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10/10/2018 By: Hannah Wilson
One of the many advantages of mediation is that it gives you the flexibility, time and space to discuss your child, future arrangements for them, and any difficulties they might be experiencing. This could range from where they go to school, to how they share their time between their parents, to whether they attend their classmates' birthday parties, and who buys the birthday presents. You can set your own agenda in mediation, and discuss anything that is relevant to your child and your role as parents.
If your child would like their views fed directly into the mediation discussions, and both you and your ex agree to that, you might want to consider child inclusive mediation.
In child inclusive mediation, your child will be spoken to separately by the mediator, and if they agree, their wishes and feelings will be relayed back to you and your ex by the mediator. Depending on your situation and the age of your child, it can be a really effective way of agreeing the arrangements going forward, ensuring that everyone has had the opportunity to be heard.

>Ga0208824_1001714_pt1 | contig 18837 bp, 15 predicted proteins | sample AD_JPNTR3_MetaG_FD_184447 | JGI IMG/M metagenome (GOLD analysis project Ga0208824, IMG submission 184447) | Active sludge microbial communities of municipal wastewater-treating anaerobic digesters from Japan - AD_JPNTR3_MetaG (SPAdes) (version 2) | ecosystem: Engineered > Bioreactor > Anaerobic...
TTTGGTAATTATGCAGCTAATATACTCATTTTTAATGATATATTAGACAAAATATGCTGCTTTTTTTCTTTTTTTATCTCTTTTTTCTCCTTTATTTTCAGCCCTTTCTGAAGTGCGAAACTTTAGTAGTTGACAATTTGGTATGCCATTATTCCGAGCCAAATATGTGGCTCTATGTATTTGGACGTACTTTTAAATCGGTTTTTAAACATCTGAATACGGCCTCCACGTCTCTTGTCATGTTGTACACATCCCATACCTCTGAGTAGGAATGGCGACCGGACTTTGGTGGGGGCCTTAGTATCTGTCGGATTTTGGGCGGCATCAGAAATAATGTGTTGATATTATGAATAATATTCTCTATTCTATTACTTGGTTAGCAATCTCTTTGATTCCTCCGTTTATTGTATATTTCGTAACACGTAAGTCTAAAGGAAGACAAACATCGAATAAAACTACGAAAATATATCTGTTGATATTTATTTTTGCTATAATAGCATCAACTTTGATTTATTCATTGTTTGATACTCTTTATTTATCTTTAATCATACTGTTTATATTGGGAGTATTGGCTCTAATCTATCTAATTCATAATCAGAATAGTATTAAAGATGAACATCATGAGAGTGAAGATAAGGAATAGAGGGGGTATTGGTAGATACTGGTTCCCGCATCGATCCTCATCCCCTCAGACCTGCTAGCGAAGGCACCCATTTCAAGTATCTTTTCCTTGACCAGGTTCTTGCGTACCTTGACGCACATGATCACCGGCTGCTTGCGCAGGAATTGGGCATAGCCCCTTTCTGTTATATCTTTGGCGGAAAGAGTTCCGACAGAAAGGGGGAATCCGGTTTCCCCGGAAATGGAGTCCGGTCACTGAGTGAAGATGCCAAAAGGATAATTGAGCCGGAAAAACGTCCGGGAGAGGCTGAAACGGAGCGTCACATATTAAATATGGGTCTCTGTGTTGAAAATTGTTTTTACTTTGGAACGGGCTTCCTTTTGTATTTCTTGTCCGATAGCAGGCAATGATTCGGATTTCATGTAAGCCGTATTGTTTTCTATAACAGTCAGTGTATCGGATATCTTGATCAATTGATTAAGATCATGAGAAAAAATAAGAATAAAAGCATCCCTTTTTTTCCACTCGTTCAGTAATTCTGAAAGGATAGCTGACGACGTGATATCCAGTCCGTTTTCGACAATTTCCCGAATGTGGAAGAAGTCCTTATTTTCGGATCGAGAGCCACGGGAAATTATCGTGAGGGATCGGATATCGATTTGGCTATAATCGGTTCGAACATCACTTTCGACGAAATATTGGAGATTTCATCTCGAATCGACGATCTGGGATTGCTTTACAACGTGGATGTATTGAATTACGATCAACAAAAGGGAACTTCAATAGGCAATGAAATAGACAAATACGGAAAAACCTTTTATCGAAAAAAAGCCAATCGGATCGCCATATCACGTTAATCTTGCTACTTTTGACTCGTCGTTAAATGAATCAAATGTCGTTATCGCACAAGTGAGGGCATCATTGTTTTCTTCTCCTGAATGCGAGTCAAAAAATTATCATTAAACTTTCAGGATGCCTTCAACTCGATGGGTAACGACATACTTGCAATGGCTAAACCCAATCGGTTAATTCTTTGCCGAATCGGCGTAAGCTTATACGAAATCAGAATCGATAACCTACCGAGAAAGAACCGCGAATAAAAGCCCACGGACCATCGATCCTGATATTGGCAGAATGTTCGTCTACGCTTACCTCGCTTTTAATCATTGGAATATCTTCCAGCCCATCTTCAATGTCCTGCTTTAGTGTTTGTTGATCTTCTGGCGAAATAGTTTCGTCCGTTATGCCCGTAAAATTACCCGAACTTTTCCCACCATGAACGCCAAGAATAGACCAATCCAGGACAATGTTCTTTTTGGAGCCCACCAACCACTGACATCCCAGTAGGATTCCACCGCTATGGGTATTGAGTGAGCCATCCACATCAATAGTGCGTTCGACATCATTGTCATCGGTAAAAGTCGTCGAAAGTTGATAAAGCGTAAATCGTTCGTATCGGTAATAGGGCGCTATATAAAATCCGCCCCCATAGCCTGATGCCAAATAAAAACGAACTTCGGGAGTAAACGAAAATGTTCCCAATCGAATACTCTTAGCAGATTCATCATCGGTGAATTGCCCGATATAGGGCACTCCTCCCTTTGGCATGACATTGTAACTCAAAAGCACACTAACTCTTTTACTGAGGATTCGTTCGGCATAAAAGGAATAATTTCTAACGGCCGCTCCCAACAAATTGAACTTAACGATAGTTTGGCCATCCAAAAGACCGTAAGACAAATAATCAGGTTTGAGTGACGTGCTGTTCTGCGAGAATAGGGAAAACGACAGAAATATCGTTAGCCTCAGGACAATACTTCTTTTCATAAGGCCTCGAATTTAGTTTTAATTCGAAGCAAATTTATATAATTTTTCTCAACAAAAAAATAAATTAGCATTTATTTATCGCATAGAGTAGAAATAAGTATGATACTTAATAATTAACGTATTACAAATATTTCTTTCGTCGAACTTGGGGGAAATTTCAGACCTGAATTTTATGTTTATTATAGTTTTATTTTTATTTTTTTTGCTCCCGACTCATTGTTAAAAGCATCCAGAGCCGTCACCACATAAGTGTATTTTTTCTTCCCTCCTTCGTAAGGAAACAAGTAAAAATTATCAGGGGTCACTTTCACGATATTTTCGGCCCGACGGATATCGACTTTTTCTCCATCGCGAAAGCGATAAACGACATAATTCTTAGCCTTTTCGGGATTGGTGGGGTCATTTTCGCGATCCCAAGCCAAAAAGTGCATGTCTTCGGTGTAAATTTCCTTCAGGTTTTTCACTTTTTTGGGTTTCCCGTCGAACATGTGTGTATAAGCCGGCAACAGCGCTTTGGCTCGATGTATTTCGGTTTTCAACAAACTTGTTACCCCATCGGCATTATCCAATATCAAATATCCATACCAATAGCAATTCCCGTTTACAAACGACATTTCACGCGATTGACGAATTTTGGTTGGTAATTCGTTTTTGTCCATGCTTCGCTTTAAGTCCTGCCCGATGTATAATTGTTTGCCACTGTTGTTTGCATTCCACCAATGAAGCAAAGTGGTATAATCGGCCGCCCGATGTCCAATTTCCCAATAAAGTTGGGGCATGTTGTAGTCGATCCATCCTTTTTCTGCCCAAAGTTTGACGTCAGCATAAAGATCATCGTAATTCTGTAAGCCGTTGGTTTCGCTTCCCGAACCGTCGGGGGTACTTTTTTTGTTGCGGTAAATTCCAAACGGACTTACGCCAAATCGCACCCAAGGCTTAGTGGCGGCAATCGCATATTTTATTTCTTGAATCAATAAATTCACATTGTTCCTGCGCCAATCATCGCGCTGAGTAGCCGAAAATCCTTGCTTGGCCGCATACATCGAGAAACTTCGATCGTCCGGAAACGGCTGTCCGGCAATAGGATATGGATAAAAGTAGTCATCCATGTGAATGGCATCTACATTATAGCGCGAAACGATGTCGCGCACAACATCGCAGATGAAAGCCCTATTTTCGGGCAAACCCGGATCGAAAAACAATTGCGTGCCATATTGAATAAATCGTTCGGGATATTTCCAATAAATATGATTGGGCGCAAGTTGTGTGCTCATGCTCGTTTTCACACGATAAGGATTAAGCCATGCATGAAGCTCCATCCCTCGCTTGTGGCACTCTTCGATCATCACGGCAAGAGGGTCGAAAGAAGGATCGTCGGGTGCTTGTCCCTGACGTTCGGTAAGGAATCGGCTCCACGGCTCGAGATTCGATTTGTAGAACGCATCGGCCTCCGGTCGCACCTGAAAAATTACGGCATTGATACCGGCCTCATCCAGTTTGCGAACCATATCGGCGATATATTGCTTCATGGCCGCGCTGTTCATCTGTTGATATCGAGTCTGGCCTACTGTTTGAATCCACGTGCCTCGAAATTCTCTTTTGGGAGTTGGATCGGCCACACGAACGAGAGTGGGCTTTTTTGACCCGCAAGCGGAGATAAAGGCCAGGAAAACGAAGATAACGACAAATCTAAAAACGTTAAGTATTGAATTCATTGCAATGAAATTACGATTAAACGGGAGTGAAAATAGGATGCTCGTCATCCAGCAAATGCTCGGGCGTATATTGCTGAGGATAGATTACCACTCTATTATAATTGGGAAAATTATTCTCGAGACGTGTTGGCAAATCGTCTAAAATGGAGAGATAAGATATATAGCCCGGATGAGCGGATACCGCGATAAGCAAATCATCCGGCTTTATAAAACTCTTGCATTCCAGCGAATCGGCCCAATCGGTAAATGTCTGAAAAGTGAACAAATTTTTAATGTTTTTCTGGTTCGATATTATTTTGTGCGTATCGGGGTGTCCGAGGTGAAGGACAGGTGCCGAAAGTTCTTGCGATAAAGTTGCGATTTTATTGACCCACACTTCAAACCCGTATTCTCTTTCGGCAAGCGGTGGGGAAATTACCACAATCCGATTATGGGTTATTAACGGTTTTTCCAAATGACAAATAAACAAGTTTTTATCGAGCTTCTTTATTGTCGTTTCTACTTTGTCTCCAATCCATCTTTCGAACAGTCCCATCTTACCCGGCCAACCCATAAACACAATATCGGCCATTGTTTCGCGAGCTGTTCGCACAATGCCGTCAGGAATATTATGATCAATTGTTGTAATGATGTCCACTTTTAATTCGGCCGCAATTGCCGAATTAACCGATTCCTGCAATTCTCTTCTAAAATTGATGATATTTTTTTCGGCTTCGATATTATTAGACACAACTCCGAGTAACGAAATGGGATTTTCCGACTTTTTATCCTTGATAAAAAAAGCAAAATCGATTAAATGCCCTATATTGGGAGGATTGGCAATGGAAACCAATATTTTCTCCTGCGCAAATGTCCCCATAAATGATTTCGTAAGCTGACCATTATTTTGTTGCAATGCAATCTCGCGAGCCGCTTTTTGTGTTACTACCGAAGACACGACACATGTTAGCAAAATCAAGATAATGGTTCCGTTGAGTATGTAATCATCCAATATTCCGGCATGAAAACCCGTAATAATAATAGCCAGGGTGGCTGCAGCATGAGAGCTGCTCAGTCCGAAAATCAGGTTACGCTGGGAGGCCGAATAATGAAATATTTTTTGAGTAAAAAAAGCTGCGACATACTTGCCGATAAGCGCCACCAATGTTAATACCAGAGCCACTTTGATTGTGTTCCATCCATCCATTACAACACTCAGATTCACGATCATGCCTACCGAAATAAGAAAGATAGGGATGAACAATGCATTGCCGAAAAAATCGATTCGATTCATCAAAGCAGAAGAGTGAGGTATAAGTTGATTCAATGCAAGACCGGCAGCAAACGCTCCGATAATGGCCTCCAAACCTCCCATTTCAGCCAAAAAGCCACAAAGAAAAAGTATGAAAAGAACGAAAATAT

The success of mediation, and the future arrangements for your children, often boils down to communication between you and your ex as well as the communication you both have with your child. Mediation is a great place to start to rebuild good communication and to agree arrangements that can work for you all.
If you’d like to find out more about mediation and child inclusive mediation, get in touch with the family mediators here at Mills & Reeve. And look out for further blogs from the team during Mediation Awareness Week (8-11 October 2018) both here and on www.cohabitation-law.co.uk explaining what mediation is and the ways in which it could help your family.